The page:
At the beginning of the month of September, 19 people from our church began a journey to become Apprentices of Jesus. Each week we have read from a book, reflected on Scripture, memorized verses from Colossians 3.1-17, and practiced soul training exercises to help us practice, experience and think about what we’re learning as we become more Christlike.
These soul training exercises aren’t as big of a deal as you might think. To experience the true nature of God, we’ve slept more, spent five minutes a day in purposeful silence, noticed creation more often, and made it a point to count our blessings.
We thought you might like to try some of them out too.
How do we know that we’re on the right career path? Listen and learn:
Brother Lawrence may have lived in the 1600s, but he’s got some good advice on how Faith and Work go together. Read a few of his insights.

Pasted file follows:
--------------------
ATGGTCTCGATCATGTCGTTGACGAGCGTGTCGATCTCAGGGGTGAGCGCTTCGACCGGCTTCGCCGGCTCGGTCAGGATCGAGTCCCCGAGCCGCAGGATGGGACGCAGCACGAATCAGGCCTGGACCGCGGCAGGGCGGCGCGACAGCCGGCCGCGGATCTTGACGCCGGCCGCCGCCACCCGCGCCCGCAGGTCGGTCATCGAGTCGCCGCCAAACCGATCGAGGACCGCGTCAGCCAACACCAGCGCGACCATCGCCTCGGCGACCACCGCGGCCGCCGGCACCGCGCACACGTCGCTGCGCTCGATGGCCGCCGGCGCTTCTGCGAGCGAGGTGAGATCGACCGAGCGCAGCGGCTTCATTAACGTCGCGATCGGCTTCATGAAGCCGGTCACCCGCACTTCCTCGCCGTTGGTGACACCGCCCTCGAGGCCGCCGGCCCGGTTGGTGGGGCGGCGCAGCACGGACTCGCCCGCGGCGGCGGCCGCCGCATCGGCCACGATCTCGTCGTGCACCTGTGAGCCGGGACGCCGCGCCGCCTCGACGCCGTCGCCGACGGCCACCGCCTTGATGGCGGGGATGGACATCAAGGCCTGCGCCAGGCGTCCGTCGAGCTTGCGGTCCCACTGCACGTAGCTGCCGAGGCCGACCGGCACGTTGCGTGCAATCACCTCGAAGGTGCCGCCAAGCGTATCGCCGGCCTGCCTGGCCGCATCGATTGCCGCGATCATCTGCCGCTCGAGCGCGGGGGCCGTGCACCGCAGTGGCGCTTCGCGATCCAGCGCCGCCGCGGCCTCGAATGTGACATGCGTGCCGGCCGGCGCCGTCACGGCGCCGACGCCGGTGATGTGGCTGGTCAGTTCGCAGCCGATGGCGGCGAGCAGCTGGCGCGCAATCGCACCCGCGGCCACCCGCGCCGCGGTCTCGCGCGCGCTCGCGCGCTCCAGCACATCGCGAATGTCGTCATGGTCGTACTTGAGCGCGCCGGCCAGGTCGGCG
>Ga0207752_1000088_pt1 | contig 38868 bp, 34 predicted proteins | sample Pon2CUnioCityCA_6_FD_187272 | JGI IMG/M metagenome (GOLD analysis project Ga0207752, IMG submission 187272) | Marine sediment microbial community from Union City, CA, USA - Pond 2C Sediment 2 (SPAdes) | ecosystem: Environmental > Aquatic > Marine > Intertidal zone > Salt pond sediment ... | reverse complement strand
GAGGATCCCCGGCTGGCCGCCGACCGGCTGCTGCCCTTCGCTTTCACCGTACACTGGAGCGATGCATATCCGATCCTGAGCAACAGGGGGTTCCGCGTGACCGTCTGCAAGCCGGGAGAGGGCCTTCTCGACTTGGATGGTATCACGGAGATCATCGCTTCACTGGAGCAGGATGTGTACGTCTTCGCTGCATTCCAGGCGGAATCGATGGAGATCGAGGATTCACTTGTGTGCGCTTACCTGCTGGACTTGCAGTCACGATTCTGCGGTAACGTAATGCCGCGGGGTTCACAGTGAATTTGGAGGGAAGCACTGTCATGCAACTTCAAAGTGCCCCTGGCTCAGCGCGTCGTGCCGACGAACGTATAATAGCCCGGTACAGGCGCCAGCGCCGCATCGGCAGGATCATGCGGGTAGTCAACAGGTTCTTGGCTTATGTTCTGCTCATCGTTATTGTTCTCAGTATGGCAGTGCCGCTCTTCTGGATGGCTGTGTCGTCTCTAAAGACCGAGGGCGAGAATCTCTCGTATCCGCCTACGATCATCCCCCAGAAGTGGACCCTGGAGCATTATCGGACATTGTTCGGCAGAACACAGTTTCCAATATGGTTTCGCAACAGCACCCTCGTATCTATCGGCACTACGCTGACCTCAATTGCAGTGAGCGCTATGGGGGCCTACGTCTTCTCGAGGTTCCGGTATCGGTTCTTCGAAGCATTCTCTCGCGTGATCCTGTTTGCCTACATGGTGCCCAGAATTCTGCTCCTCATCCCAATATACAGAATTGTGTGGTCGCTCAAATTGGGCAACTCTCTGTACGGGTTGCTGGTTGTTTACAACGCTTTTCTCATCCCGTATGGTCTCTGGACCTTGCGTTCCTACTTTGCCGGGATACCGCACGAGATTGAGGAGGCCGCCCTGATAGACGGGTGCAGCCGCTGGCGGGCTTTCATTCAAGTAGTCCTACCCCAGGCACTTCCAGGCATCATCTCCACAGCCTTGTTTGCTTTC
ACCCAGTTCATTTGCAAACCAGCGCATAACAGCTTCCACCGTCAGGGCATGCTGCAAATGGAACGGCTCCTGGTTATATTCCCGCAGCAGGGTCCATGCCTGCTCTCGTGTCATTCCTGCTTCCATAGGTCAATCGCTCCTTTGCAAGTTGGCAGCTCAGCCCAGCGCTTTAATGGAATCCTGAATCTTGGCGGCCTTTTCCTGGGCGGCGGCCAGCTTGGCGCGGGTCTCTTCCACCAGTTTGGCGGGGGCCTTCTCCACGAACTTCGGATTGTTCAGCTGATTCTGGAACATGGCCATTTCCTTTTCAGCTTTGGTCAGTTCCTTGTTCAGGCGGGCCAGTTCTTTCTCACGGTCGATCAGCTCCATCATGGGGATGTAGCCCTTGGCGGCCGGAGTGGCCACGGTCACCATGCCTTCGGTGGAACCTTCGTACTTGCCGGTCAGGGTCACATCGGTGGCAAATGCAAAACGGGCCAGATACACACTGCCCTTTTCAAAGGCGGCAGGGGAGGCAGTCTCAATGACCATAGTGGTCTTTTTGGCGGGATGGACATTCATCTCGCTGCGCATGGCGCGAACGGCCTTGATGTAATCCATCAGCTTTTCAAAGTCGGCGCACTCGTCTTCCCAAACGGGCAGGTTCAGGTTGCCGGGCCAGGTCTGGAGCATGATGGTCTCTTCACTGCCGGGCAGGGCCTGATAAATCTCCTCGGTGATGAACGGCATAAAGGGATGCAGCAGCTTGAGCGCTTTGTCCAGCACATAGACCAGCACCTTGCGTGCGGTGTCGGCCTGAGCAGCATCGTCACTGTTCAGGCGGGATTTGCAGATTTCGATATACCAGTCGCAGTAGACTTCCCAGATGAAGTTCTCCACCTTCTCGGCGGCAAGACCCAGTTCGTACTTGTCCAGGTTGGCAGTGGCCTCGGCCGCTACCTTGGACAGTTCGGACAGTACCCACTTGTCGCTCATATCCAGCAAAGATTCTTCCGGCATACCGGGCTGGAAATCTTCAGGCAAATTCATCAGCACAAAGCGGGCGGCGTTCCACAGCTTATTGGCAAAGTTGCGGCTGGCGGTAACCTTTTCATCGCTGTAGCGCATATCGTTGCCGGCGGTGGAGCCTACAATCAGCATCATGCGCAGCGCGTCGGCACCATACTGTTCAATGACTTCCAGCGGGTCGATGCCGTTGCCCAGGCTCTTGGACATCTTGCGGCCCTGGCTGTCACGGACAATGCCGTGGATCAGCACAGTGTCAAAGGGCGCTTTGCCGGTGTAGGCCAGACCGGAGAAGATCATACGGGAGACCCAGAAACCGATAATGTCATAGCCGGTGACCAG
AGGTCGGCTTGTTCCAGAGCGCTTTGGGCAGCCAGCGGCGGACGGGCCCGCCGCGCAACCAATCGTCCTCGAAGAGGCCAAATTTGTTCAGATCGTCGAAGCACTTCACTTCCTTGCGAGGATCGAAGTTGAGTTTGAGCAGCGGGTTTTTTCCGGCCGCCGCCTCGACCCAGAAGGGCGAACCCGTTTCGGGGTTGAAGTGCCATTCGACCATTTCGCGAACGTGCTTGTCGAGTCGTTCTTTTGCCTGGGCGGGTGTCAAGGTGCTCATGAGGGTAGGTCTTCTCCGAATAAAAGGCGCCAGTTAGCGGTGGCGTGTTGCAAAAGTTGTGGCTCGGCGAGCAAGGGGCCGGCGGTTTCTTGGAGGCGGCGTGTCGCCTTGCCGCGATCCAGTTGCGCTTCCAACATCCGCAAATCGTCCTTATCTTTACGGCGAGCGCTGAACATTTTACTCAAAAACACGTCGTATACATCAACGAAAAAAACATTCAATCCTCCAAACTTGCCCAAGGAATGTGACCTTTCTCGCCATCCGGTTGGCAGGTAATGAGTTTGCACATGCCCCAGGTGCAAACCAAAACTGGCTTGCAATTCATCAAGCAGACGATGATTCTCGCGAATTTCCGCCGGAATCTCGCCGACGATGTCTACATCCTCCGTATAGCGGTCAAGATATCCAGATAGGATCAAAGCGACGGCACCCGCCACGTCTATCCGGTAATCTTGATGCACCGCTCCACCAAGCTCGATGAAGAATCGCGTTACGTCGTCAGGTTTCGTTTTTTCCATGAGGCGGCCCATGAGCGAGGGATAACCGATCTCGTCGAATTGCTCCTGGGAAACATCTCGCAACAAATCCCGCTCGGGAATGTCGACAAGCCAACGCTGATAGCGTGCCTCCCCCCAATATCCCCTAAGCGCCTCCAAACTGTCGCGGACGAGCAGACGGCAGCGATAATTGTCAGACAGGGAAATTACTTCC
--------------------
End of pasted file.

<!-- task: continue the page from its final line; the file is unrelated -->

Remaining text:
Be inspired by this story about “working as unto the Lord.”
When is a job just that: a job?
After twenty years of deep doubt, my conversion was more like what Methodism founder John Wesley described as a “heart strangely warmed.” It came in the form of a two-word question. Over a period of weeks and months, I simply began to ask, again and again, “Why not?”
What happens when you ask questions of your doubt? Michelle started to do so and found herself exploring a faith she held at arm’s length for much too long.
When might doubt be a good thing? What happens when we let Jesus show us what is certain? Rich explains in “When Certainty Kills.”
What does faith have over doubt? The courage to choose to act, no matter what we’re feeling.
Are you a parent seeking a more fulfilling balance of work and family life? Here are 7 suggestions (and a recommended book) to get you started.
When you look back at your kids’ childhood, what will you not regret having done? Tim shares his list of “18 Things I Will Not Regret Doing With My Kids.”
Don’t think your family’s busy schedule is leaving opportunity for faith practices? Traci has 6 places/times that might be hiding in plain sight.